Moral economy and the NHS: the normative dimension of service reconfiguration

Smith, Christopher Quartermaine (2021). Moral economy and the NHS: the normative dimension of service reconfiguration. University of Birmingham. Ph.D.

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This thesis refines and applies the concept of moral economy to understanding a large-scale service reconfiguration in the NHS. It draws on a qualitative case study informed by critical realism, enabling an enhanced understanding of the way structural forces interact with the moral dimension of NHS organisations. The thesis provides a new sociological perspective on the role of moral beliefs in NHS service change, while developing a distinct moral economy framework which can be applied more widely.

The thesis explores how to conceptualise moral economy with greater precision than existing accounts; how to operationalise the concept into an empirical study; and how to understand the dynamics underpinning moral beliefs and decision making under conditions of organisational change. It is argued that moral economy should be conceived as the study of how moral phenomena are entwined with structural relations of political and economic power. Within this, the ‘moral’ side of moral economy needs to be seen as consisting of a range of multi-level phenomena. This distinguishes between morality as a property of social context and as a property of individual subjectivity. With this understanding established, critical realist metatheory is deployed to further develop moral economy for the purpose of studying organisations. Here multiple types of moral and economic phenomena are identified and integrated into a single theoretical framework using a modified version of Abend’s (2014) moral background. This enables analytical distinctions to be made between the different aspects of morality and structural relations of power, as well as specifying how they interact via reflexive human agents.

This theoretical framework is applied to an empirical case study of a large-scale, inter-organisation service change in the NHS, drawing primarily on interviews with those involved in planning and implementation. It is revealed that a range of moral phenomena – on both contextual and individual levels – interact to create a strong consensus about what is right within the service change. The thesis analyses this multi-level morality in terms of a particularly subtle mode of entwinement of the moral and economic: epistemic governance. The refined moral economy framework developed illuminates how moral beliefs within institutions are underpinned by complex, interdependent webs of meanings, ethical commitments, regulations and power structures. As such, the thesis develops an original approach to moral economy which is particularly well suited to understanding how moral and economic phenomena interact as part of the process of service reconfiguration in the NHS. Through exploring the influence of structure, culture, agency, and social power on individual beliefs and judgements, this thesis also provides a novel sociological perspective on the normative dimension of organisational change.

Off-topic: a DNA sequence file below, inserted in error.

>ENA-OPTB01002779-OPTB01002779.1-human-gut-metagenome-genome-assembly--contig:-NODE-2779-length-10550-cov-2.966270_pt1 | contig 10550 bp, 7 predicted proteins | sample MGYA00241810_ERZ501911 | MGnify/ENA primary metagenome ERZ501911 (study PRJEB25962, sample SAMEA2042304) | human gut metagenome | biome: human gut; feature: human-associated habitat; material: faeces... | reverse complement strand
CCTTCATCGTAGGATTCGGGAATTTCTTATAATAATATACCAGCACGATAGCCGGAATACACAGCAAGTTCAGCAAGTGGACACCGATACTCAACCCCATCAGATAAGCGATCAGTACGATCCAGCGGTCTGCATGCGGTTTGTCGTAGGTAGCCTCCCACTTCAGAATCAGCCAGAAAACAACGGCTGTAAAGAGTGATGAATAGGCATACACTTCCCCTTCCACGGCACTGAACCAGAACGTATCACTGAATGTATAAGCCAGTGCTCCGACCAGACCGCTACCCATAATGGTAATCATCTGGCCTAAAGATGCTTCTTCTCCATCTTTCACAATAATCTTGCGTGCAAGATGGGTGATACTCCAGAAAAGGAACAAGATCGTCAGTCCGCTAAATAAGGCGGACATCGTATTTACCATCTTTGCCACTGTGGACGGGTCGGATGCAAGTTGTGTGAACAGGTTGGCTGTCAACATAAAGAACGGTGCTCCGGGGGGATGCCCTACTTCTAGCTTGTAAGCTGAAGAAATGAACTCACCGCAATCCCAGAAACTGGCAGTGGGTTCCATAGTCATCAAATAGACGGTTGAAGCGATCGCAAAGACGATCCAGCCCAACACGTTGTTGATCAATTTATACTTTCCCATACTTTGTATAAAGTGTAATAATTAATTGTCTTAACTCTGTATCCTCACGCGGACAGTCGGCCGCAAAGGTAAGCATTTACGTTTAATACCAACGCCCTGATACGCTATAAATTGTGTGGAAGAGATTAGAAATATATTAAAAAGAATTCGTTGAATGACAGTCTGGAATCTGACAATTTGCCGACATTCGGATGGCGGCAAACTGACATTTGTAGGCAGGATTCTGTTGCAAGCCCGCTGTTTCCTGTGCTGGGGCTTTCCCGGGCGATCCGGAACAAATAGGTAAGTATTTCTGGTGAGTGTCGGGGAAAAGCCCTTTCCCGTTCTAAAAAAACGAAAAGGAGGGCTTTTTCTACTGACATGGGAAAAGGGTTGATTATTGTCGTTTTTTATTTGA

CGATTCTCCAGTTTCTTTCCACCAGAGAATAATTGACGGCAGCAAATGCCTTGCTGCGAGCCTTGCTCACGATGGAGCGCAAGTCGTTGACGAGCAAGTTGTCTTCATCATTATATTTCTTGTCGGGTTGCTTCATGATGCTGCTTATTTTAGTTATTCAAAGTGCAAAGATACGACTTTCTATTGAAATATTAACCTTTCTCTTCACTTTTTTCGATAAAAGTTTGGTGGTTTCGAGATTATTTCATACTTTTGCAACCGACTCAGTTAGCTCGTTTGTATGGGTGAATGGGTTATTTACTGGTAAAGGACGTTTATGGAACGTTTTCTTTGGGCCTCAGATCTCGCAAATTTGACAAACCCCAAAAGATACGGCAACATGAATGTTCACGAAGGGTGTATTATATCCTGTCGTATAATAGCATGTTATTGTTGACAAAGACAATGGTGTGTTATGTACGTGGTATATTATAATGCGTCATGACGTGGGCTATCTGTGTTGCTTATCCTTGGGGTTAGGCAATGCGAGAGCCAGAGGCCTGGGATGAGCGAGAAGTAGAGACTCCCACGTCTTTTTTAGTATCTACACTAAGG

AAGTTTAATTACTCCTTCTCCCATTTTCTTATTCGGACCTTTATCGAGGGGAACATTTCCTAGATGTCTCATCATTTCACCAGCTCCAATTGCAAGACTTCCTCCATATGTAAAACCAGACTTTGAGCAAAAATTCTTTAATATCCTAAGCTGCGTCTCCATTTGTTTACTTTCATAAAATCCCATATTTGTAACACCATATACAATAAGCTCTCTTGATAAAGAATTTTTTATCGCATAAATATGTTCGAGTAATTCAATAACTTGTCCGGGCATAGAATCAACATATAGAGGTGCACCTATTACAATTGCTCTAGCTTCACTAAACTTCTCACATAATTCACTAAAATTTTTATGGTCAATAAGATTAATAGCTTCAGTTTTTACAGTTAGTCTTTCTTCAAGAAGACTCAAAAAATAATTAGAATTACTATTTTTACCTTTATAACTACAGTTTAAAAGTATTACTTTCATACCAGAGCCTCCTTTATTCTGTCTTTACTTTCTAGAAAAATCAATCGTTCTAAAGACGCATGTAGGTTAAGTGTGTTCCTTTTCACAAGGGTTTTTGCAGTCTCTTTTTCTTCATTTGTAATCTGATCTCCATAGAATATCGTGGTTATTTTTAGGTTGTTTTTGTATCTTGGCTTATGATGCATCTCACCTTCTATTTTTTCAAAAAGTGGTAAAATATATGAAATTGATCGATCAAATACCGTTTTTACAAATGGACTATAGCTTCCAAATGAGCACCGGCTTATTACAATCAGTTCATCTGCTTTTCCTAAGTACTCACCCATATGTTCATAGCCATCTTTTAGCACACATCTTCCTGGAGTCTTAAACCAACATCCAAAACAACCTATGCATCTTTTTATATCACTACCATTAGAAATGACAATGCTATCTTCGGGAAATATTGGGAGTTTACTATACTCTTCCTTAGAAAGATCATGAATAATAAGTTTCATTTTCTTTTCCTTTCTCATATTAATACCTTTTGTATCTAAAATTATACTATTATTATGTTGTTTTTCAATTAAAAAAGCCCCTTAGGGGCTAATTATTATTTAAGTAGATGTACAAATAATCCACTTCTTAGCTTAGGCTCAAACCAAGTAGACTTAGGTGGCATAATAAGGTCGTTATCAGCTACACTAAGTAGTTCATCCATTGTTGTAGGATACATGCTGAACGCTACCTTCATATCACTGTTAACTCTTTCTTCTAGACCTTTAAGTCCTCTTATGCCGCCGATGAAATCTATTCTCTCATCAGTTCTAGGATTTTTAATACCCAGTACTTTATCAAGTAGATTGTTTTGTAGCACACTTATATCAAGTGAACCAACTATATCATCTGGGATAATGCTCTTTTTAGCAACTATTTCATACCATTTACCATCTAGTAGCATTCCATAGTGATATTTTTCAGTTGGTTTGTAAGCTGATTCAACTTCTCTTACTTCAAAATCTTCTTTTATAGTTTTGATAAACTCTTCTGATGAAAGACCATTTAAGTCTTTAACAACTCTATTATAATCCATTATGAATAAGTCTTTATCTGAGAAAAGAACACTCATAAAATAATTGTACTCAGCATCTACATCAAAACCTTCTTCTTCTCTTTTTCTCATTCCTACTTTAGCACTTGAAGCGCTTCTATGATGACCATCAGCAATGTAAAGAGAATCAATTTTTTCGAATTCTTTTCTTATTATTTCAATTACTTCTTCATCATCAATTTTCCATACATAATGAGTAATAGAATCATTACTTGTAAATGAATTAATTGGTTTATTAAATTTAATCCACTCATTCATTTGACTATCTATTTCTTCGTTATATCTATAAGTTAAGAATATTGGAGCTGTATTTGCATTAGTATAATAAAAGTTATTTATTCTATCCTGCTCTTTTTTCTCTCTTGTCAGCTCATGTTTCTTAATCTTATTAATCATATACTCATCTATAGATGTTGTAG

Type of Work: Thesis (Doctorates > Ph.D.)
Award Type: Doctorates > Ph.D.
Licence: All rights reserved
College/Faculty: Colleges (2008 onwards) > College of Social Sciences
School or Department: School of Social Policy, Department of Social Policy, Sociology and Criminology
Funders: Economic and Social Research Council, Other
Other Funders: University of Birmingham
Subjects: H Social Sciences > HM Sociology


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